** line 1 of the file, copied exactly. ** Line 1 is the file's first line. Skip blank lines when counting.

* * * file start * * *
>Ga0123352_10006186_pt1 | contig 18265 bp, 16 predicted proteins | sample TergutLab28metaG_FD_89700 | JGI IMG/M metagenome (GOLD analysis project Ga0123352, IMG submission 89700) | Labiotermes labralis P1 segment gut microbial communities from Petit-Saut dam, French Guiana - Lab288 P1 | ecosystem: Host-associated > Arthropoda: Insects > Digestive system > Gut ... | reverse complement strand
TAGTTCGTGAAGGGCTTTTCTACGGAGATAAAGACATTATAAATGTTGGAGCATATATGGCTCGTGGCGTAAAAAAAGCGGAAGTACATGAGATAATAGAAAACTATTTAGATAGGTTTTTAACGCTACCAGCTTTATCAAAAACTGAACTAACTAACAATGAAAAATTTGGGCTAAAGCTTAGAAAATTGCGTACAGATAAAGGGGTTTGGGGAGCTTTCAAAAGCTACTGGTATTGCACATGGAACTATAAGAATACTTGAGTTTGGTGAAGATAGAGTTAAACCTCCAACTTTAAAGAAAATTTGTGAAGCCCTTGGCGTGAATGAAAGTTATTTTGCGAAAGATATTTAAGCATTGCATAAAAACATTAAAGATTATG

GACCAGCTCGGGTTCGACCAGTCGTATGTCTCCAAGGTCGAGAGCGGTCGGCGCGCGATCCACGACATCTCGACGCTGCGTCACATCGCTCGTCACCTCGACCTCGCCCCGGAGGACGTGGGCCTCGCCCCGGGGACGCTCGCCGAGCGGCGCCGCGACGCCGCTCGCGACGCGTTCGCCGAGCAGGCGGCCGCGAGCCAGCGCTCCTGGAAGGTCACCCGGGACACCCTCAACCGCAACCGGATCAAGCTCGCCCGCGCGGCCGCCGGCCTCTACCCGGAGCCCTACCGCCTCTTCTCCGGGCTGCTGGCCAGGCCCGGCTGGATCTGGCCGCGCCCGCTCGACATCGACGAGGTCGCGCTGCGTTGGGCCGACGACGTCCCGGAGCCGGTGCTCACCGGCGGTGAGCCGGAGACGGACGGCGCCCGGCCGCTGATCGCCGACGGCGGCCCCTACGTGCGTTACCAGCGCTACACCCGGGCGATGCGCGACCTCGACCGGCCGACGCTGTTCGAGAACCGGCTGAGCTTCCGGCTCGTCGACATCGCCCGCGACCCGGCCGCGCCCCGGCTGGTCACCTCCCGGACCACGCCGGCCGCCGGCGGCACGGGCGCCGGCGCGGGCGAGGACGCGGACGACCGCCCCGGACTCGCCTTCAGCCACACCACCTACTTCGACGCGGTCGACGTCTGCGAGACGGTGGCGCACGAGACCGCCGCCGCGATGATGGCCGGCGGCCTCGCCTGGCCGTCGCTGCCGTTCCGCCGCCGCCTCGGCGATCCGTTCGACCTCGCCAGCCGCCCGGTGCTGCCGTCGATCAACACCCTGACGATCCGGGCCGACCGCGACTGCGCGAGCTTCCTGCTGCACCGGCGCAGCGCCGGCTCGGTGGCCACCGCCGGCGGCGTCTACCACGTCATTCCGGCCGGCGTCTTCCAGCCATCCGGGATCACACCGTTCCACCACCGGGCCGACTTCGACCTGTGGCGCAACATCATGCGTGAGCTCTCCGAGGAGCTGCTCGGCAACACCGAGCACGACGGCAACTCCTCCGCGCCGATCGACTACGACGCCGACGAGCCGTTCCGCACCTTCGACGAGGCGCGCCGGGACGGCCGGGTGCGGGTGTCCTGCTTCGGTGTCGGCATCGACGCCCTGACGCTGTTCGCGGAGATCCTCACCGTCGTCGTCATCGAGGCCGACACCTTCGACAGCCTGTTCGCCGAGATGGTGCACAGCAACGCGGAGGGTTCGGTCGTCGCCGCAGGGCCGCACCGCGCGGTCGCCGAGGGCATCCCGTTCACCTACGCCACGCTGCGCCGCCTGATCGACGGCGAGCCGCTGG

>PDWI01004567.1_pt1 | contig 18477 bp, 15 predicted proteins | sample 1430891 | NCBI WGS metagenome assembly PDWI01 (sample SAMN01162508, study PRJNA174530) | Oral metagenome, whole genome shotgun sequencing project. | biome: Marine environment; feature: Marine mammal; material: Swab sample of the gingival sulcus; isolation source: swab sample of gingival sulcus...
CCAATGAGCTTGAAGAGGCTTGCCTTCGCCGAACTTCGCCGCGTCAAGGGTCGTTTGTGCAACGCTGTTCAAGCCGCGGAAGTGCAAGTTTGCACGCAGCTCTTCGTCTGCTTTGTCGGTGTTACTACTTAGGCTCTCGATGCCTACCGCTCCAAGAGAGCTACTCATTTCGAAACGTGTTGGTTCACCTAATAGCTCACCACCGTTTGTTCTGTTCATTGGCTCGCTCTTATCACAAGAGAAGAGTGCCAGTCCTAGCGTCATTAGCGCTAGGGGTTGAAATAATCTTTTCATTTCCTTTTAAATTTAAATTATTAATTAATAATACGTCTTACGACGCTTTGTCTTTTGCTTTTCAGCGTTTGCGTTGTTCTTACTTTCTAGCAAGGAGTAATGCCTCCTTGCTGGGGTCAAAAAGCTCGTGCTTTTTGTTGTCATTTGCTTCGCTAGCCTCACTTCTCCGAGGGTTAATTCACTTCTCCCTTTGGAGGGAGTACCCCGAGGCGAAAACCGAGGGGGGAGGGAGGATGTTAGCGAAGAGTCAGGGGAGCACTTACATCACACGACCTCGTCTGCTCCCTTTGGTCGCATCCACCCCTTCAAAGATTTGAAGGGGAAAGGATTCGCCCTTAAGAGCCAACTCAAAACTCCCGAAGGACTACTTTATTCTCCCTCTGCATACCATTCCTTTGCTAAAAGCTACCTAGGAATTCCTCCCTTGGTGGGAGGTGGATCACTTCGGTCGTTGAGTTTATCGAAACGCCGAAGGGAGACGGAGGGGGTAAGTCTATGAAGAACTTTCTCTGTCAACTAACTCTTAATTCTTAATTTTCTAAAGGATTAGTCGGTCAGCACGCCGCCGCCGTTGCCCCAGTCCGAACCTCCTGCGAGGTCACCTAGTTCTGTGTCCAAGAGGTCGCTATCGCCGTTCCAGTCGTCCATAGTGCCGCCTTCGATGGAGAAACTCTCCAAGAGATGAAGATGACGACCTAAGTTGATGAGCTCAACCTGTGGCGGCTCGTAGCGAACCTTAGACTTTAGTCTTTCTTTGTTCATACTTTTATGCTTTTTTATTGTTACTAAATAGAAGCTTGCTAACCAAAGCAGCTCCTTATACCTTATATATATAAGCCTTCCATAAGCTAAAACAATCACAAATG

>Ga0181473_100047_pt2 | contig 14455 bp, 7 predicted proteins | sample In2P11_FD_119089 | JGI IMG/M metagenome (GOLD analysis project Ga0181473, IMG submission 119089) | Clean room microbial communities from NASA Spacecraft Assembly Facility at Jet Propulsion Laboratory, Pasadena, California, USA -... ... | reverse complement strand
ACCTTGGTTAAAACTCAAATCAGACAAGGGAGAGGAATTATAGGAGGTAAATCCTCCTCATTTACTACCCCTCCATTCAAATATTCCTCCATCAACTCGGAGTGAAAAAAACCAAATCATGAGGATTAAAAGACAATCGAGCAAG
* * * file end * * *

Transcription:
>Ga0123352_10006186_pt1 | contig 18265 bp, 16 predicted proteins | sample TergutLab28metaG_FD_89700 | JGI IMG/M metagenome (GOLD analysis project Ga0123352, IMG submission 89700) | Labiotermes labralis P1 segment gut microbial communities from Petit-Saut dam, French Guiana - Lab288 P1 | ecosystem: Host-associated > Arthropoda: Insects > Digestive system > Gut ... | reverse complement strand